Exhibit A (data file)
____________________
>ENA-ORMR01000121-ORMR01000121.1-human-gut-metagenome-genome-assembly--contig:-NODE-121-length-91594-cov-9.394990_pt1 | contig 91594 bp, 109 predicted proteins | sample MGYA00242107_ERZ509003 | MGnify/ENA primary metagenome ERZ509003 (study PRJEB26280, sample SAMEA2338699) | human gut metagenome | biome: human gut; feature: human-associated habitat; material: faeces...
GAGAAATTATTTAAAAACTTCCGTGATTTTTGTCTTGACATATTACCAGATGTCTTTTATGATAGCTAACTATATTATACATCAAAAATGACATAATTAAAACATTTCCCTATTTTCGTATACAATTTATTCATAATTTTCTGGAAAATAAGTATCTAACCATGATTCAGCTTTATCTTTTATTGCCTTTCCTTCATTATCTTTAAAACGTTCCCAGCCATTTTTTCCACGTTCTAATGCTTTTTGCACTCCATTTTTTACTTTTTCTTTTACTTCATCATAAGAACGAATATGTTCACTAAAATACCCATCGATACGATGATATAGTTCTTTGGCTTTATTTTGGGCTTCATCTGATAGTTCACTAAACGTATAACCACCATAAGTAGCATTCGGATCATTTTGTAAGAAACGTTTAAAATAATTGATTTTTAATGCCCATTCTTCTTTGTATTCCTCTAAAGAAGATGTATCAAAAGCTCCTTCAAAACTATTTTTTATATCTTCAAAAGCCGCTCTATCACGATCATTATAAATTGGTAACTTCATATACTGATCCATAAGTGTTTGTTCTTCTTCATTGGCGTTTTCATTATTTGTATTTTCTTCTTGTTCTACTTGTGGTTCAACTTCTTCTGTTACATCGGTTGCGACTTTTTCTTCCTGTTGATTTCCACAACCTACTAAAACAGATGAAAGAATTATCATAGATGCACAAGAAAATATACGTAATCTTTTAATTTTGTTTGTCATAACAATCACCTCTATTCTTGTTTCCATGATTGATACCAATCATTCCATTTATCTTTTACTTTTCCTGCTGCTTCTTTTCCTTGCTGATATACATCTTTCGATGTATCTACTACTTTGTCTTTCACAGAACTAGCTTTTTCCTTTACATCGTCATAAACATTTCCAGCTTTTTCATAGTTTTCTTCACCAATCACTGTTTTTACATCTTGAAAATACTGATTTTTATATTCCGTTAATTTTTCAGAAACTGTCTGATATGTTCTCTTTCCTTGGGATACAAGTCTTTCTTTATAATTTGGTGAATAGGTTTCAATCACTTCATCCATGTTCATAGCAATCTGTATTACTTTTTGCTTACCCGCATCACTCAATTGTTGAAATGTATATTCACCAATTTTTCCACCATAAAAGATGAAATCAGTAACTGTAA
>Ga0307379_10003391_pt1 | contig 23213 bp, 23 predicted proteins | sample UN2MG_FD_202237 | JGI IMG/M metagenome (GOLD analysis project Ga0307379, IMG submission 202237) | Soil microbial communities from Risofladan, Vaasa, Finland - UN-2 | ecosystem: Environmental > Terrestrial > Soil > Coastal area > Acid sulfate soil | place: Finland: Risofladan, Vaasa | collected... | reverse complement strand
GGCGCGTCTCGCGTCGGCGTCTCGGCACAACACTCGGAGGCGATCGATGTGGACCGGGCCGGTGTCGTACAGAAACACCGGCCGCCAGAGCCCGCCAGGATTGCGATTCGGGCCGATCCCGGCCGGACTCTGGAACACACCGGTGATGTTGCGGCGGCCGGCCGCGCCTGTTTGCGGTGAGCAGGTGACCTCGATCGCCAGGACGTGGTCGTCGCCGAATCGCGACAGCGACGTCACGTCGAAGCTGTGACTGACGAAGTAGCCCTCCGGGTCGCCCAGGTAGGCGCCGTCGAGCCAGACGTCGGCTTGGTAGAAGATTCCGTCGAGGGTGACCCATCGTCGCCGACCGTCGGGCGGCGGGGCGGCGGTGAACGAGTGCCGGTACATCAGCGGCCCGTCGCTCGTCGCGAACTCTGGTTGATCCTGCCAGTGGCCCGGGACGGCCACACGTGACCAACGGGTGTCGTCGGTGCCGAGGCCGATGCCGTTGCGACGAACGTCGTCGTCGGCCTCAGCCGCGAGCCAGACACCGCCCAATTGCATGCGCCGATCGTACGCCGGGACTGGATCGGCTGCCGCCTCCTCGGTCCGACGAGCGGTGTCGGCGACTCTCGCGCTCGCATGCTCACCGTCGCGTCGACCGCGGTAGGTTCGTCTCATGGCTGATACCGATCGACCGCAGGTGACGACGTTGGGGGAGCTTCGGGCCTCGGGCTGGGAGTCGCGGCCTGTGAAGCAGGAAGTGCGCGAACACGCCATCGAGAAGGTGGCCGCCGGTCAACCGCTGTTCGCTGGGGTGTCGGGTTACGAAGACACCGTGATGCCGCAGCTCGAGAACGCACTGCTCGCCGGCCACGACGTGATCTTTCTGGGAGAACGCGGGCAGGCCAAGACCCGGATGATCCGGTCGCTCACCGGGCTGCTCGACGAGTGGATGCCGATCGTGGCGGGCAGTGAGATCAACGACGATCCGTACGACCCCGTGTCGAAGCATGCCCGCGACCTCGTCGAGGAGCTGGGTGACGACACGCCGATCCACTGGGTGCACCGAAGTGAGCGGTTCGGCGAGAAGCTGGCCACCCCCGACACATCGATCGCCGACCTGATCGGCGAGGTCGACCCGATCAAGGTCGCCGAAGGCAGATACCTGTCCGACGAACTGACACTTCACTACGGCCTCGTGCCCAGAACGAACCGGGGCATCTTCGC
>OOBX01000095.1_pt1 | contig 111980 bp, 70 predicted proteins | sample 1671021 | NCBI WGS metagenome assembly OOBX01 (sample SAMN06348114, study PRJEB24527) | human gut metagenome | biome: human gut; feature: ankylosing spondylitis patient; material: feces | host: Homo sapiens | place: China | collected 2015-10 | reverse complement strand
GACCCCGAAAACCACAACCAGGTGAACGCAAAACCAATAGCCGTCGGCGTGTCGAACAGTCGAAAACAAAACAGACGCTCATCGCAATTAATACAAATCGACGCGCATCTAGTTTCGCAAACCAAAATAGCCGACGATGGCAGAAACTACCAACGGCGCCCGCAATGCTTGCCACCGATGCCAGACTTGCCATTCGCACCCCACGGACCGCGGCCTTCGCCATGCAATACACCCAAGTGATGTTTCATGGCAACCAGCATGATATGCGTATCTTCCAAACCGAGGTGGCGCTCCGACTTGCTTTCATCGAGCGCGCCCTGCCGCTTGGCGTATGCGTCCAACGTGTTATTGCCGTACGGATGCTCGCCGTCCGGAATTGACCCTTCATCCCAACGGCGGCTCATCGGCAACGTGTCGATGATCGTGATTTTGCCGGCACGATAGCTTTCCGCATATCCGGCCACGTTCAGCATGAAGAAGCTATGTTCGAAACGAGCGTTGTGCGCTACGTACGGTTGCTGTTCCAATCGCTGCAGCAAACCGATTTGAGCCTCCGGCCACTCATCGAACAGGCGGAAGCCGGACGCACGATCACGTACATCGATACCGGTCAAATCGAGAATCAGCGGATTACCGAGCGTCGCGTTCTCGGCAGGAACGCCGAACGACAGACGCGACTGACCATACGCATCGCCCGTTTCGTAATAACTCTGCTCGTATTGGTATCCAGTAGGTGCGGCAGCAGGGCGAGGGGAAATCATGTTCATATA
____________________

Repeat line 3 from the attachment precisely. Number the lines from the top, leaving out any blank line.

>Ga0307379_10003391_pt1 | contig 23213 bp, 23 predicted proteins | sample UN2MG_FD_202237 | JGI IMG/M metagenome (GOLD analysis project Ga0307379, IMG submission 202237) | Soil microbial communities from Risofladan, Vaasa, Finland - UN-2 | ecosystem: Environmental > Terrestrial > Soil > Coastal area > Acid sulfate soil | place: Finland: Risofladan, Vaasa | collected... | reverse complement strand